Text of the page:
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The UPA studio hit a rough patch in 1959 with the loss of their theatrical distribution contract with Columbia and the box office failure of 1001 Arabian Nights. Despite the setbacks, UPA began producing new theatrical shorts as part of a new plan to deal directly with theaters rather than through a distribution company. The first of the shorts, Magoo Meets McBoing Boing, directed by Abe Levitow, teamed up UPA’s two strongest box office draws and was followed by Magoo Meets Frankenstein (also directed by Abe) and one more before the theatrical shorts program was discontinued in favor of television production.
Henry G. Saperstein, a pioneer in the merchandising business, approached UPA studio chief Stephen Bosustow to discuss producing Mr. Magoo cartoons for the television market. In late 1959, an agreement was signed for UPA to produce 130 Mr. Magoo shorts for TV distribution. Abe Levitow and art director Vic Haboush were charged with setting up a number of production units and hiring the requisite number of artists to man them. In its theatrical heyday, UPA had been turning out a six minute cartoon at the rate of one every five weeks. Now it would turn out a five minute cartoon every five days.Abe is credited as Associate Producer on the series of shorts, most likely because of his work in setting up and supervising the various units although his position was essentially that of Supervising Director. The shorts unfortunately suffer in comparison to their theatrical counterparts due mainly to the impossibly low budgets and breakneck schedules. Even with the high pace of production, artists were supported creatively and given a great deal of freedom under Abe Levitow’s supervision and many of them remembered that period fondly over 45 years later.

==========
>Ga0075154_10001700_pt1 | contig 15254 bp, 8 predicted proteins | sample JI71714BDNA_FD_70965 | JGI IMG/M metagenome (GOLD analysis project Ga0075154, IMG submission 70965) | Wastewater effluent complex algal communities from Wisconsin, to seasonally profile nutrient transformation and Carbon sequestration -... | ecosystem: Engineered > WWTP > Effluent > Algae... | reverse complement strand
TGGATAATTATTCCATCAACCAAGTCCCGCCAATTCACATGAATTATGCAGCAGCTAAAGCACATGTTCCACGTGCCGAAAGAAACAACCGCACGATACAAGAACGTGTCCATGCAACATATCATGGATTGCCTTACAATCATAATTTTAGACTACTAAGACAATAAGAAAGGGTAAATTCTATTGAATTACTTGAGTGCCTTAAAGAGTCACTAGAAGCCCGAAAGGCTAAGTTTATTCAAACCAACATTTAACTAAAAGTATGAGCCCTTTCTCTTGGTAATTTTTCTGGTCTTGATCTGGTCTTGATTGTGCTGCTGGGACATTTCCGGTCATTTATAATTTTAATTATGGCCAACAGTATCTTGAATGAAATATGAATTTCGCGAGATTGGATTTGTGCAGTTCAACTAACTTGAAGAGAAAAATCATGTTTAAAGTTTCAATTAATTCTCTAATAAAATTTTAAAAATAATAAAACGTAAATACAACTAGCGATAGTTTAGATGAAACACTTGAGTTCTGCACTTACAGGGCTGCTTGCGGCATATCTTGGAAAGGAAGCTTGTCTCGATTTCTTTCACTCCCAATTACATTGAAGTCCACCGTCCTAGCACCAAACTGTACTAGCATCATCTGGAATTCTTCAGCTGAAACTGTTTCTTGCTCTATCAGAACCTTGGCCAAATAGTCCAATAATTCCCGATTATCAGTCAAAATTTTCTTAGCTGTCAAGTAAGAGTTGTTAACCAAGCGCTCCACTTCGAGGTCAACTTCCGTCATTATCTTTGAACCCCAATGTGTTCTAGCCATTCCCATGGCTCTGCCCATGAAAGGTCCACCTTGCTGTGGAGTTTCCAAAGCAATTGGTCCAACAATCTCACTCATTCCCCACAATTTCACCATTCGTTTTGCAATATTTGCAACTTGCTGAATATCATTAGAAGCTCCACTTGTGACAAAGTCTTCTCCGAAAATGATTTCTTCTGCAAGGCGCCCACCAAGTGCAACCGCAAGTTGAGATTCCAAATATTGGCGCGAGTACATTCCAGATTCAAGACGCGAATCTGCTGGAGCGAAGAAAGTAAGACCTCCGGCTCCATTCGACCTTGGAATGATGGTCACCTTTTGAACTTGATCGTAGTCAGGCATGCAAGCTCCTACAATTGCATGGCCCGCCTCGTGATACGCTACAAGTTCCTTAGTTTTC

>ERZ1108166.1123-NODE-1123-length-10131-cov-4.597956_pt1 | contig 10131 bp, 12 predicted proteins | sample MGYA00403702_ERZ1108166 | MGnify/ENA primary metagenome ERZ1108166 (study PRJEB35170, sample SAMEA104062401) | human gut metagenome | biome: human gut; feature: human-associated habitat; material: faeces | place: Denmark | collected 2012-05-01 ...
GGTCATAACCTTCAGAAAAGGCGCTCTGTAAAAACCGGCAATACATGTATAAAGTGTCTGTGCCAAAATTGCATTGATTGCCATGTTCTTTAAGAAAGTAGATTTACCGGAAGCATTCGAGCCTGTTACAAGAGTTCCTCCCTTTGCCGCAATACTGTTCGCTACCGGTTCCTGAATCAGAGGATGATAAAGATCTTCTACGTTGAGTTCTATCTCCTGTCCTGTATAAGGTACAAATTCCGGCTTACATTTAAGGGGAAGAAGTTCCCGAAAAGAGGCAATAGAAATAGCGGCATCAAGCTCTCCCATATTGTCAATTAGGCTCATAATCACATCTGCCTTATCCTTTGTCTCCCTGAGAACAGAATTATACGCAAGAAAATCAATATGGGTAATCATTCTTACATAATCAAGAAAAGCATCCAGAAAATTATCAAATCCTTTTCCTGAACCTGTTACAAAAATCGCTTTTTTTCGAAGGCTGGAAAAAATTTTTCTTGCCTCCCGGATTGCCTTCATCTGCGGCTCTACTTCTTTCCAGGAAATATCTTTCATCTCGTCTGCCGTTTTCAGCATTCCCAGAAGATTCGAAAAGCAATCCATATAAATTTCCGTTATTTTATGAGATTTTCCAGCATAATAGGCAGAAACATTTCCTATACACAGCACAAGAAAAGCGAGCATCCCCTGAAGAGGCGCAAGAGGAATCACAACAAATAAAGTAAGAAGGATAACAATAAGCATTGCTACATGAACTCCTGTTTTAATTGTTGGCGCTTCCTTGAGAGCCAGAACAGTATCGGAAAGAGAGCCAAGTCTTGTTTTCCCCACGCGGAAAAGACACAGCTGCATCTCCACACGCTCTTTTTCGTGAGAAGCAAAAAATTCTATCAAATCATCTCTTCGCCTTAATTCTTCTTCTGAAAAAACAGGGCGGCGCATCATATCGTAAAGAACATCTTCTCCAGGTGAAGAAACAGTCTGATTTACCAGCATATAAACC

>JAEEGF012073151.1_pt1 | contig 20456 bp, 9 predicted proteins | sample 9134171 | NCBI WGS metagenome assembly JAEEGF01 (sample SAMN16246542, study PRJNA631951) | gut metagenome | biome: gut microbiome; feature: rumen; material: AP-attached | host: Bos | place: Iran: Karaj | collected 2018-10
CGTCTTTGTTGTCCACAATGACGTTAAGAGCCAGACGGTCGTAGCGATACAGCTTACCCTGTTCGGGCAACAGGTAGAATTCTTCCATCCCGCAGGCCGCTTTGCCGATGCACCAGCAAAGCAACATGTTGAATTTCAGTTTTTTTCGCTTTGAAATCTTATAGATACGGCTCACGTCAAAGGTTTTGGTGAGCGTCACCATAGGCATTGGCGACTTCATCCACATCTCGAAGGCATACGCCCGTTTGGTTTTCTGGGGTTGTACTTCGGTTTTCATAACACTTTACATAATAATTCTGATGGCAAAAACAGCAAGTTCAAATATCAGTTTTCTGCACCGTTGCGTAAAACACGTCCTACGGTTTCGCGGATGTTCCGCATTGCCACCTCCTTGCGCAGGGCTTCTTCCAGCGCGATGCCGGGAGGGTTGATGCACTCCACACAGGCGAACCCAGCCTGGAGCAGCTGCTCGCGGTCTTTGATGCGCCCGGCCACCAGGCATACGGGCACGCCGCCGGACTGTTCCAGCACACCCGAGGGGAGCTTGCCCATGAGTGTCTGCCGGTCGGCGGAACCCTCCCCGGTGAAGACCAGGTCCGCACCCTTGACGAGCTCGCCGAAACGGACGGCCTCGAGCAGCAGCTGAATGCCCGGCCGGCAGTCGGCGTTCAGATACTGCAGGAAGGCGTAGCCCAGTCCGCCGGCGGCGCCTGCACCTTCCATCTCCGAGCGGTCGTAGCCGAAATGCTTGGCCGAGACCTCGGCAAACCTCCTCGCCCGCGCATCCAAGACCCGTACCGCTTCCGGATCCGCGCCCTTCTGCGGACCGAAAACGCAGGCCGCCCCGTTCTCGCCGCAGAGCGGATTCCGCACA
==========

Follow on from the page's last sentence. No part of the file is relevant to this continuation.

|The Dick Tracy Show|
|Mr. Magoo's Christmas Carol|
|The Famous Adventures of Mr. Magoo|
|Off to See the Wizard|
|The Pogo Special Birthday Special|
|Uncle Sam Magoo|
|Richard Williams' A Christmas Carol|
|BC: The First Thanksgiving|